Ballet Kelowna’s survival has been rewarded with a $30,000 operating grant from the city.
Kelowna city council had held off awarding the local dance company the annual grant earlier this spring because of uncertainty about Ballet Kelowna’s future.
But city cultural services manager Sandra Kochan said following an initial decision by Ballet Kelowna shut down at the end of this season, the community rallied around it and has helped keep it alive.
A reduced 2013/14 season is planned, using two fewer dancers and reducing the number of performances. But, she said, the performances for local schools and for UBC Okanagan will continue, as well as the popular annual production of Christmas favourite The Nutcracker.
Kochan told council membership in the society that runs Ballet Kelowna has tripled since the talk of its demise, it’s earned revenue from ticket sales has risen by 77 per cent, individual donations have doubled and the company’s season-ending performance at the Kelowna community theatre sold out for the first time in Ballet Kelowna’s 10-year history last month.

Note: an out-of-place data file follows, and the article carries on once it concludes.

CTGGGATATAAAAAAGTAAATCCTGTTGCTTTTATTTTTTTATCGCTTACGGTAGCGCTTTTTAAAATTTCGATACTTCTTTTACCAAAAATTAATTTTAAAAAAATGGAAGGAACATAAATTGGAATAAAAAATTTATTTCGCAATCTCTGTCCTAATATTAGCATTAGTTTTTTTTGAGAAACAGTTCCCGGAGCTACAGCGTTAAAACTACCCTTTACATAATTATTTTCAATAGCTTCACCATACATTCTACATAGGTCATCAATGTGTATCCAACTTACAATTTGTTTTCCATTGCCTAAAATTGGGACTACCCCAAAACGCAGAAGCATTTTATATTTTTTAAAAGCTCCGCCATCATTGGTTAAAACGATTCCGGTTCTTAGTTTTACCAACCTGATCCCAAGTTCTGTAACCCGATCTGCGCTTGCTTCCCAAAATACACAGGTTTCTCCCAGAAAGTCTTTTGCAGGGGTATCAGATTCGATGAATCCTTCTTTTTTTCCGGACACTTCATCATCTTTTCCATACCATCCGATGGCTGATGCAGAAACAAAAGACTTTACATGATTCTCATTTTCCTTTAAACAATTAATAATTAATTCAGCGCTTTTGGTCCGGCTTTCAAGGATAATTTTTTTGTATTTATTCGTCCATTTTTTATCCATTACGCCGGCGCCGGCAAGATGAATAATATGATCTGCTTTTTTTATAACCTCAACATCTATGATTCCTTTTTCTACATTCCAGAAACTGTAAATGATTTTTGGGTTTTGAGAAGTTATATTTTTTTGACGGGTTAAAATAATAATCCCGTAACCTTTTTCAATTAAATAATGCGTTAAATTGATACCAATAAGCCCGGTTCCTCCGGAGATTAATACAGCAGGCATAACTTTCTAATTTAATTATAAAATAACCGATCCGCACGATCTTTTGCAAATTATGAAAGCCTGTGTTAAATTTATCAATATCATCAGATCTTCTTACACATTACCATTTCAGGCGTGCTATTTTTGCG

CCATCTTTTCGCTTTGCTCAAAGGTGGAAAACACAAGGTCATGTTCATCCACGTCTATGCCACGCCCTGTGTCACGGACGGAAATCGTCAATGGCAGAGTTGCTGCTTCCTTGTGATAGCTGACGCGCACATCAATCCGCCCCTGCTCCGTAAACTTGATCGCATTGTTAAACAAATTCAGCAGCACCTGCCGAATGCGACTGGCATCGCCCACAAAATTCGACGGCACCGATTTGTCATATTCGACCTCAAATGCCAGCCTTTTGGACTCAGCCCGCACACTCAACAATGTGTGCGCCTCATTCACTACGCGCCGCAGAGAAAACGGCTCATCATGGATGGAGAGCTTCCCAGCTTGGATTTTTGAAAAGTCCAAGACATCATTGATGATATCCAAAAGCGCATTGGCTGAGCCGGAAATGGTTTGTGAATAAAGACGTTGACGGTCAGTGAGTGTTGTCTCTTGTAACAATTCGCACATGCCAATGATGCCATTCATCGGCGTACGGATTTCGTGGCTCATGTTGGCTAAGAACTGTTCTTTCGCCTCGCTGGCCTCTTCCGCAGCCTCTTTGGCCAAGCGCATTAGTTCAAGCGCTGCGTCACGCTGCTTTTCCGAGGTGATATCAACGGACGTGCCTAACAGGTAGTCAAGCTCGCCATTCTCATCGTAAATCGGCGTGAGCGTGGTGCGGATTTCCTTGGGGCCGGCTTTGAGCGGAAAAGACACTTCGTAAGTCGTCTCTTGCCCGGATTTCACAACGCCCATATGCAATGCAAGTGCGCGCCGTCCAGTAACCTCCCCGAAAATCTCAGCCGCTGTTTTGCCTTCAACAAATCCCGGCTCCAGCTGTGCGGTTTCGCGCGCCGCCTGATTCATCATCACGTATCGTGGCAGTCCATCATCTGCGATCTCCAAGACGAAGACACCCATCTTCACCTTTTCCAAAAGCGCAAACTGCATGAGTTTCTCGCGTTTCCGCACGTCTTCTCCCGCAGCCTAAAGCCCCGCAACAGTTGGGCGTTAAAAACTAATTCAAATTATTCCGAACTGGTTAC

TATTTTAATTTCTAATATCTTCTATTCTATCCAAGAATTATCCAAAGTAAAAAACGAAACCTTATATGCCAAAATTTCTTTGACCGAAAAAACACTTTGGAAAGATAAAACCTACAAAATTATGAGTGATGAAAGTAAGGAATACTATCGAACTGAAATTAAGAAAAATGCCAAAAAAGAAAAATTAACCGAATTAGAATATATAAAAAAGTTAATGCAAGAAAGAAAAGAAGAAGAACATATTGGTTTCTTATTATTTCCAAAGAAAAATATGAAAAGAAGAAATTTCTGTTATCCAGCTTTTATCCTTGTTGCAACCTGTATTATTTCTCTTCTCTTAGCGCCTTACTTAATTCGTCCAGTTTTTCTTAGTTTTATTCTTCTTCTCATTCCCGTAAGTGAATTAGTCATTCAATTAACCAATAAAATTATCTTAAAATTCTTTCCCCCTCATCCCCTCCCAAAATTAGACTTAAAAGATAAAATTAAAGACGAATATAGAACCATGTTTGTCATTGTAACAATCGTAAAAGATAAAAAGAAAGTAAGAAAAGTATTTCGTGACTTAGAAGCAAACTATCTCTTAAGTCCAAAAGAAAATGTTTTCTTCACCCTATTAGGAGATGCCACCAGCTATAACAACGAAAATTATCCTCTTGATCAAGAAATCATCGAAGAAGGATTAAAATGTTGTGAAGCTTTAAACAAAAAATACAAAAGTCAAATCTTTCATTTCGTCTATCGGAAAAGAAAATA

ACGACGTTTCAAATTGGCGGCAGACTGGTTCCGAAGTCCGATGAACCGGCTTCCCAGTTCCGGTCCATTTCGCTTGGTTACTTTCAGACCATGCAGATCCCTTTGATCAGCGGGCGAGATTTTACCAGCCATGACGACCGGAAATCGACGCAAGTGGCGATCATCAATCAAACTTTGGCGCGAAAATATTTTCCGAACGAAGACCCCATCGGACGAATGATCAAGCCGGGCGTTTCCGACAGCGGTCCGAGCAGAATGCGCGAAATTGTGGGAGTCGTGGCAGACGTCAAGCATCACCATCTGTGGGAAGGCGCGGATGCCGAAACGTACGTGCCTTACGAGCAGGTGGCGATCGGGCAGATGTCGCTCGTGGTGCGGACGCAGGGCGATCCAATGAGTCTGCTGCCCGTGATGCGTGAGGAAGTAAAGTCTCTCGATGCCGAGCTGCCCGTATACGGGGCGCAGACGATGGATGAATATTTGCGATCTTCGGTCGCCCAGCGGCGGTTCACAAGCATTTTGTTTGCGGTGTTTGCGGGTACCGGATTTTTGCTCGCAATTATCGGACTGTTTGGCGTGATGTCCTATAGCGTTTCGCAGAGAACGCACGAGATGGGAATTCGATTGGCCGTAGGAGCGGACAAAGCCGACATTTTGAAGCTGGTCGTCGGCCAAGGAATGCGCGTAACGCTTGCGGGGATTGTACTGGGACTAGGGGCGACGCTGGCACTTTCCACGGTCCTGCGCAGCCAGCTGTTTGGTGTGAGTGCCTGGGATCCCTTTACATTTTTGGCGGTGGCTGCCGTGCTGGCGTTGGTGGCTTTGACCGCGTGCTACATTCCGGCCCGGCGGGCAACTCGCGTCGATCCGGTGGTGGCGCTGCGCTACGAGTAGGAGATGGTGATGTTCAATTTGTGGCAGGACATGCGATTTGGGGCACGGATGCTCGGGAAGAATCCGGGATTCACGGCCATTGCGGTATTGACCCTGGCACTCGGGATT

Ballet Kelowna board member and tour-co-ordinator Joan WIlson told council the company has enough money to start next season and is planning as if it will be around “for at least the next 10 years.”
“The whole process of becoming financially viable is one that we take very seriously, she said when asked about the future of Ballet Kelonwa beyond 2014.
Coun. Robert Hobson noted the efforts of other local arts organizations in helping Ballet Kelowna survive, saying local arts groups really showed they really are part of a community in the city.
“It’s really a testament to the passion people in the community have for the arts,” he said.
Mayor Walter Gray said the advertising for the city that Ballet Kelowna generates when it travels to the 55 different communities it performs in each year across Western Canada is also invaluable.
Wilson said presenters in some of those communities have noted that the name Kelowna is included in all the advertising and has resulted in some in those communities being surprised to see a city the size of Kelowna has its own ballet company.